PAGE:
Vocational Schools by State
Find accredited, career-focused trade or vocational schools in each state, plus find more localized options. From non-degree awards to associate degrees and certificates, there’s likely a vocational school offering the technical education you need near you.
Popular Trade School Careers
Here are some of the trade careers you can start with an online degree or campus program. Popularity is generally based on average annual salary and job growth outlook information from the Bureau of Labor Statistics:
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O*NET Online - Occupational Information Online - O*Net replaces the Dictionary of Occupational Titles (DOT)
The Student Guide: Federal Financial Aid Programs - An overview of current federal financial aid programs, FASFA Link
U.S. Department of Labor - Employment and Training Administration (ETA) - Links to the Workforce Investment Act (WIA), Grants, Conferences and Hot news issues
Perkins Collaborative Resource Network is a government resource featuring state profiles of CTE programs, data on CTE, pathway definitions and more
ACTE, or Association of Career & Technical Education represent and empowers CTE professionals with tools to help make a difference in CTE students' lives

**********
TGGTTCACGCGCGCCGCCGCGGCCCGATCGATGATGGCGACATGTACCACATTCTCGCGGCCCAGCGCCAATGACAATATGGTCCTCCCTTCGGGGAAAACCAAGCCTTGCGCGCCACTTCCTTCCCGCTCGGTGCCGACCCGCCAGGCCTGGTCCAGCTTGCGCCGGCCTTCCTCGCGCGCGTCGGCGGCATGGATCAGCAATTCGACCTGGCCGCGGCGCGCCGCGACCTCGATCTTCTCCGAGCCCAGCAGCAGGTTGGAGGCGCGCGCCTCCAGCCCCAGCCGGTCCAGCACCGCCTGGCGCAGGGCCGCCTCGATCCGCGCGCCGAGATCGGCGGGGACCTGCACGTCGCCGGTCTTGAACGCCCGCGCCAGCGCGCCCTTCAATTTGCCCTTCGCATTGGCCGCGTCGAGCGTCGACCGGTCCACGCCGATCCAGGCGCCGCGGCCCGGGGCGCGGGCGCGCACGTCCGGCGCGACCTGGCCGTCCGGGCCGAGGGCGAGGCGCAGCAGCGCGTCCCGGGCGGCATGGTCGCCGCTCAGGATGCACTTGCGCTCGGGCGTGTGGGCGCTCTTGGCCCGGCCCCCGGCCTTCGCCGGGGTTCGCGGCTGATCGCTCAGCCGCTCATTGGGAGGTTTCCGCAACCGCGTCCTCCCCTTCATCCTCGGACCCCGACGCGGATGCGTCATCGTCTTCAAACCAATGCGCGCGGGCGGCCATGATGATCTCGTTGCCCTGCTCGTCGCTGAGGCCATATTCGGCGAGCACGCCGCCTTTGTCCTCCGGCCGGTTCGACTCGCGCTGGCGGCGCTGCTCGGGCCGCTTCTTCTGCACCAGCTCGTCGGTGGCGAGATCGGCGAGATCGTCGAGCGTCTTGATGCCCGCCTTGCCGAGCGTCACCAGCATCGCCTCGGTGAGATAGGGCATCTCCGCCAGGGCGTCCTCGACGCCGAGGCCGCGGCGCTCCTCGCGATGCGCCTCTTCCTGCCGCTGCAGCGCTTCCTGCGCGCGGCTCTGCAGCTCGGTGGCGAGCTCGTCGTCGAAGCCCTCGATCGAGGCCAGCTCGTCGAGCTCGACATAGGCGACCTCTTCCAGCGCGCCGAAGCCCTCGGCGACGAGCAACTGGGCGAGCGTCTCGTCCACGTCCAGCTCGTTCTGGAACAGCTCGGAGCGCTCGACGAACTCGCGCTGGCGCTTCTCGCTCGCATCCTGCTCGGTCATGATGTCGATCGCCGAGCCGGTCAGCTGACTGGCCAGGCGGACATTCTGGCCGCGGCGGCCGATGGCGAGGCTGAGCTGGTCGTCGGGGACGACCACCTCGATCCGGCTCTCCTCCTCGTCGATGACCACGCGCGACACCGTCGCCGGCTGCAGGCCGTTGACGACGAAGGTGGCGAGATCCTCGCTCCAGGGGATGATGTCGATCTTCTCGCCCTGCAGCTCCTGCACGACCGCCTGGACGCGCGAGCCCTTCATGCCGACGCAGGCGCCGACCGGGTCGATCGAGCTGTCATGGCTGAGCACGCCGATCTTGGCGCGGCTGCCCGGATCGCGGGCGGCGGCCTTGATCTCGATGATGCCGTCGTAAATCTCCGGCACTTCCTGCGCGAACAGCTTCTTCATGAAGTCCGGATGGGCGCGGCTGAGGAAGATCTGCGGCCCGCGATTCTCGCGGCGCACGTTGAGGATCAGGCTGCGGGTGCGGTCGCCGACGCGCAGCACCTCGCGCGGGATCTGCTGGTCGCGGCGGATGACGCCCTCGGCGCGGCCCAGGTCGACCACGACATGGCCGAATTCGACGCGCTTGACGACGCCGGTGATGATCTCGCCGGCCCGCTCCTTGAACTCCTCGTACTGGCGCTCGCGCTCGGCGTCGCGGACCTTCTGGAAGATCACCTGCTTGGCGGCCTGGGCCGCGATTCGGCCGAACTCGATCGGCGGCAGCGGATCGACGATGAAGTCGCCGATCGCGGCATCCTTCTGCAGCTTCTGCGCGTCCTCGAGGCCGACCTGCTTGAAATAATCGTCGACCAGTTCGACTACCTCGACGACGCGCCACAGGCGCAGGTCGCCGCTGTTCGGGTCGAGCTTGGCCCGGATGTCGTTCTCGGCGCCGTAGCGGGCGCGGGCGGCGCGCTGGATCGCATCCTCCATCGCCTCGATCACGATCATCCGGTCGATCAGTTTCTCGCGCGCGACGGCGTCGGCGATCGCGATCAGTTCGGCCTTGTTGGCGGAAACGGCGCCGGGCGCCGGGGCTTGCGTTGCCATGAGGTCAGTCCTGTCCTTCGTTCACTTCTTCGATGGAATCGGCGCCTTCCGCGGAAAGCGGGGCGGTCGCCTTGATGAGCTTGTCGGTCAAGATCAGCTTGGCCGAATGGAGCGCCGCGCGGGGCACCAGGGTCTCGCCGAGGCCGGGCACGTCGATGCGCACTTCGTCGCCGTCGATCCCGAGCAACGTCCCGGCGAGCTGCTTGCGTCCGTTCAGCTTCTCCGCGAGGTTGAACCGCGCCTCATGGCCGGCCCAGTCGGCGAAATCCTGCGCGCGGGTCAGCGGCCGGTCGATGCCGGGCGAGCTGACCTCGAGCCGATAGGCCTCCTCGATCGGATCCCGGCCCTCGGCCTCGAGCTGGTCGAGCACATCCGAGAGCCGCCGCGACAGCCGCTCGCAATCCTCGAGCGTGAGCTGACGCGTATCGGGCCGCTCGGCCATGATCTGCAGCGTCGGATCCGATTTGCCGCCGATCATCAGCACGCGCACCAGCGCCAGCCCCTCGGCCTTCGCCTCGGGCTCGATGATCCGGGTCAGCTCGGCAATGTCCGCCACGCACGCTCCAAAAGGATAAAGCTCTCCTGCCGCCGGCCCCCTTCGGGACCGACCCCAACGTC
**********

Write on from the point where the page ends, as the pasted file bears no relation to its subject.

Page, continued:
Virtual Diagnostics - Offers career assessments for individuals exploring their career options. All tests are professionally developed by a psychologist and provided to individuals for their self-development.
Occupational Outlook Handbook - The premier government publication on career guidance that provides essential information concerning changes in the world of work and the qualifications that will be necessary for tomorrow's workers
Find a One-Stop Career Center - The Workforce Investment Act (WIA) is a federally mandated program that is administered by the State. The State has One-Stop Centers to HELP you with Job Search, WIA Eligibility, Vocational Training and more.